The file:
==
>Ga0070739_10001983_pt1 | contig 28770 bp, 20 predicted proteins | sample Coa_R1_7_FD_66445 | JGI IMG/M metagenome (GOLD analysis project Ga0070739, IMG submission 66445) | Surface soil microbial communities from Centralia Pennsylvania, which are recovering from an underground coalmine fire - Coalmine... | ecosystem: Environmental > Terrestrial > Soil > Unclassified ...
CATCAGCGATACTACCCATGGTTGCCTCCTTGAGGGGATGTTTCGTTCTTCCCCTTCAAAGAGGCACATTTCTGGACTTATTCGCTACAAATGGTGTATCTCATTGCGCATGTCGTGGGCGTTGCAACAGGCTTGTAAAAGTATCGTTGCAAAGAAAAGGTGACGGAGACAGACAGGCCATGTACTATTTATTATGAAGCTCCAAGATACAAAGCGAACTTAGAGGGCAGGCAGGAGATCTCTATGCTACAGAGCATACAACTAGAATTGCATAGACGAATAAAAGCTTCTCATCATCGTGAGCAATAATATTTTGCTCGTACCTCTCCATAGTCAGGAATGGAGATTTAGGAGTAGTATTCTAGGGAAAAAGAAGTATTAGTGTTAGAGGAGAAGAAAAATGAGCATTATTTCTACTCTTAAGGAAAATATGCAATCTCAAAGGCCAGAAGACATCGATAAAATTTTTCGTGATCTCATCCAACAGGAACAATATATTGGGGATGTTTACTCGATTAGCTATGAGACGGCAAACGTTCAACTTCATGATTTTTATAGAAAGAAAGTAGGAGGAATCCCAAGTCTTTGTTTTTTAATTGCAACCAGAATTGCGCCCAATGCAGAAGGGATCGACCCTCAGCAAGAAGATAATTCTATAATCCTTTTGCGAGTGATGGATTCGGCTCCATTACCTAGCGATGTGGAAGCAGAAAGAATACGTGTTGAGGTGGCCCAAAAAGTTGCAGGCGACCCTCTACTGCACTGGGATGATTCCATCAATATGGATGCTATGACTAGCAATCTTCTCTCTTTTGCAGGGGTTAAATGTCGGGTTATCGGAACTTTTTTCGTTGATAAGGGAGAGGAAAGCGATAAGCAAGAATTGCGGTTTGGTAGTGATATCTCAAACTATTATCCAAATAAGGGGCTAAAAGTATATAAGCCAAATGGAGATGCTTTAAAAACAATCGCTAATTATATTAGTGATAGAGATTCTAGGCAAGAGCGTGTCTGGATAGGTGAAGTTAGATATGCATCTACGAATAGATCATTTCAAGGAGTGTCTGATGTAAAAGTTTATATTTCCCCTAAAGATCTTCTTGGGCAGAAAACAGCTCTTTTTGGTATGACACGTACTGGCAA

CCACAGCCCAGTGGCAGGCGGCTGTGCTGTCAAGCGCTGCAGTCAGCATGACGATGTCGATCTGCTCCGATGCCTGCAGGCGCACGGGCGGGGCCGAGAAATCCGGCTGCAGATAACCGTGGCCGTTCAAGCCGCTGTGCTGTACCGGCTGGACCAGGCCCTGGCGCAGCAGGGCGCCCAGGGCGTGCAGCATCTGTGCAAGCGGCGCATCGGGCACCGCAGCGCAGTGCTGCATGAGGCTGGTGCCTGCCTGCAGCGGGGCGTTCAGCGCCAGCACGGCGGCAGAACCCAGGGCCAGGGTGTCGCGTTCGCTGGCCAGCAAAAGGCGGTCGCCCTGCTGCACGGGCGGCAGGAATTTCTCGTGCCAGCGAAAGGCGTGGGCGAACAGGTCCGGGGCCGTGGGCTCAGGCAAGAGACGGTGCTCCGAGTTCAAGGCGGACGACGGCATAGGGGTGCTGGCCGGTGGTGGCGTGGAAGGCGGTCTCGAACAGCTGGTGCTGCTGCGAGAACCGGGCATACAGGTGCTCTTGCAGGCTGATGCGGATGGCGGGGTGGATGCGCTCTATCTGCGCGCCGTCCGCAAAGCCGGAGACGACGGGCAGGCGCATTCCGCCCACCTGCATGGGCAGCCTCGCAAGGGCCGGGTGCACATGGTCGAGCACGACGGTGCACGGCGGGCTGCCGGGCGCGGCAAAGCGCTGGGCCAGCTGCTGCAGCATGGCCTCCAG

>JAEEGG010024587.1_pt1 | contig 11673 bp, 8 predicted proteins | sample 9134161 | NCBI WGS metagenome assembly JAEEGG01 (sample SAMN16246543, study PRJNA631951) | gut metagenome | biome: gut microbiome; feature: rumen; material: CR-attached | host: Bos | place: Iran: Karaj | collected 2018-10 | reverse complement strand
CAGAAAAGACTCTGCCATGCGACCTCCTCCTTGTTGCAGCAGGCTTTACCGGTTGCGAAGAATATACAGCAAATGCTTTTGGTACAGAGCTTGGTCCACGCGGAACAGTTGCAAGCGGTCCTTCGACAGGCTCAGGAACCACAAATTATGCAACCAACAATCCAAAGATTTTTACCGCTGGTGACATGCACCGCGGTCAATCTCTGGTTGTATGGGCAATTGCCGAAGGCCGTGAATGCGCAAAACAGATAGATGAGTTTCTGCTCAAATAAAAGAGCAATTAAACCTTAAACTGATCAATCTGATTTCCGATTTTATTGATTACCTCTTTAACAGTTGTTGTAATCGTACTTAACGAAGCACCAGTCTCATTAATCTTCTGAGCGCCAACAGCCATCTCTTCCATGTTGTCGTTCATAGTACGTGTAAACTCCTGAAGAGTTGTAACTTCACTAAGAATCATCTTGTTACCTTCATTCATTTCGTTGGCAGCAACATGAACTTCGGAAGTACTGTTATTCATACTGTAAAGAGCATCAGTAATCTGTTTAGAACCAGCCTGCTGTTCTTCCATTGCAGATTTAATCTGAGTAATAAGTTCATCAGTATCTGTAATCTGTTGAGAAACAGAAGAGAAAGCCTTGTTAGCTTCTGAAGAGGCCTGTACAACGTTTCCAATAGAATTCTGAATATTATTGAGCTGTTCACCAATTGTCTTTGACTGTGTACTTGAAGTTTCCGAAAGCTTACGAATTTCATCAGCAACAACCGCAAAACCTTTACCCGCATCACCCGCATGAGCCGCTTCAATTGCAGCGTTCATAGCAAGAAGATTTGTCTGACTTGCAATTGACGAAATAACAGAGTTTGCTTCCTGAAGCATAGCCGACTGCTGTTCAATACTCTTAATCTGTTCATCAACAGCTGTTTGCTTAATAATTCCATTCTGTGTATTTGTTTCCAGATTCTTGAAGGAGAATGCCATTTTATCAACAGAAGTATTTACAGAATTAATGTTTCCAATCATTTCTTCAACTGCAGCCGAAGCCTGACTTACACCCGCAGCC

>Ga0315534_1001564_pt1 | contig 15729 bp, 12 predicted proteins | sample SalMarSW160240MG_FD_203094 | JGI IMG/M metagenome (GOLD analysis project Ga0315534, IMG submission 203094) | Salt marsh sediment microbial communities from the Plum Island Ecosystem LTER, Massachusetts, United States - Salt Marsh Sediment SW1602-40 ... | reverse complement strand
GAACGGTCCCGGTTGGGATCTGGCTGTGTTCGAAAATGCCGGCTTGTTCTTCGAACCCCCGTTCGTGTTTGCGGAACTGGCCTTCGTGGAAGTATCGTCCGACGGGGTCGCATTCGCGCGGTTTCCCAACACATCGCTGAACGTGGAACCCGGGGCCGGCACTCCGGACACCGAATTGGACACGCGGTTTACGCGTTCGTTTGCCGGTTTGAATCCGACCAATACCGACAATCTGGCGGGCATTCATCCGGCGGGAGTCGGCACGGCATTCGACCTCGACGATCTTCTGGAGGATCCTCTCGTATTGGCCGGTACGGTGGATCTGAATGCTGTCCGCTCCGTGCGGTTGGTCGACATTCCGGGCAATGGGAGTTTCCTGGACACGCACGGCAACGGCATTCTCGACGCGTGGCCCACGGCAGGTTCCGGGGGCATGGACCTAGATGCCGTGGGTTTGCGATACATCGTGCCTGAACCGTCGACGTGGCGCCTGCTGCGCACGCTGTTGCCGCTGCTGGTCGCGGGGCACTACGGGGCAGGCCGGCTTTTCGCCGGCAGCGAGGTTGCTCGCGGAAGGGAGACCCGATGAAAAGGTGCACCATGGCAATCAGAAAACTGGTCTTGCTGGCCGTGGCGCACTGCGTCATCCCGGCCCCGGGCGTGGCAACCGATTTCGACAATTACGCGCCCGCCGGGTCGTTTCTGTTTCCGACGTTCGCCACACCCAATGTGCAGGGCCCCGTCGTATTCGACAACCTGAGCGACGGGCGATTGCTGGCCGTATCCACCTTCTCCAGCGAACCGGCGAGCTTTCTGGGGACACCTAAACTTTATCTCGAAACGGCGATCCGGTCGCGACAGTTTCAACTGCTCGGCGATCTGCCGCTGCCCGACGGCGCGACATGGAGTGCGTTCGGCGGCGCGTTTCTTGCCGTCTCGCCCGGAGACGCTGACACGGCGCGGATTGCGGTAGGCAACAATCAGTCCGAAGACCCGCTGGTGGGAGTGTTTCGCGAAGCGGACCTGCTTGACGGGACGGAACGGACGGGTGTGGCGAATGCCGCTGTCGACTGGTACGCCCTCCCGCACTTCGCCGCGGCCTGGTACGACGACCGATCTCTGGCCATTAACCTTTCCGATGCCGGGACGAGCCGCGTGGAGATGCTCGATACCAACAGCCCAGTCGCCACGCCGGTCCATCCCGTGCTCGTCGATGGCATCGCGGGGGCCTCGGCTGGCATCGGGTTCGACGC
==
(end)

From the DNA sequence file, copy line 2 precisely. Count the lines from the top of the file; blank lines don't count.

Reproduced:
CATCAGCGATACTACCCATGGTTGCCTCCTTGAGGGGATGTTTCGTTCTTCCCCTTCAAAGAGGCACATTTCTGGACTTATTCGCTACAAATGGTGTATCTCATTGCGCATGTCGTGGGCGTTGCAACAGGCTTGTAAAAGTATCGTTGCAAAGAAAAGGTGACGGAGACAGACAGGCCATGTACTATTTATTATGAAGCTCCAAGATACAAAGCGAACTTAGAGGGCAGGCAGGAGATCTCTATGCTACAGAGCATACAACTAGAATTGCATAGACGAATAAAAGCTTCTCATCATCGTGAGCAATAATATTTTGCTCGTACCTCTCCATAGTCAGGAATGGAGATTTAGGAGTAGTATTCTAGGGAAAAAGAAGTATTAGTGTTAGAGGAGAAGAAAAATGAGCATTATTTCTACTCTTAAGGAAAATATGCAATCTCAAAGGCCAGAAGACATCGATAAAATTTTTCGTGATCTCATCCAACAGGAACAATATATTGGGGATGTTTACTCGATTAGCTATGAGACGGCAAACGTTCAACTTCATGATTTTTATAGAAAGAAAGTAGGAGGAATCCCAAGTCTTTGTTTTTTAATTGCAACCAGAATTGCGCCCAATGCAGAAGGGATCGACCCTCAGCAAGAAGATAATTCTATAATCCTTTTGCGAGTGATGGATTCGGCTCCATTACCTAGCGATGTGGAAGCAGAAAGAATACGTGTTGAGGTGGCCCAAAAAGTTGCAGGCGACCCTCTACTGCACTGGGATGATTCCATCAATATGGATGCTATGACTAGCAATCTTCTCTCTTTTGCAGGGGTTAAATGTCGGGTTATCGGAACTTTTTTCGTTGATAAGGGAGAGGAAAGCGATAAGCAAGAATTGCGGTTTGGTAGTGATATCTCAAACTATTATCCAAATAAGGGGCTAAAAGTATATAAGCCAAATGGAGATGCTTTAAAAACAATCGCTAATTATATTAGTGATAGAGATTCTAGGCAAGAGCGTGTCTGGATAGGTGAAGTTAGATATGCATCTACGAATAGATCATTTCAAGGAGTGTCTGATGTAAAAGTTTATATTTCCCCTAAAGATCTTCTTGGGCAGAAAACAGCTCTTTTTGGTATGACACGTACTGGCAA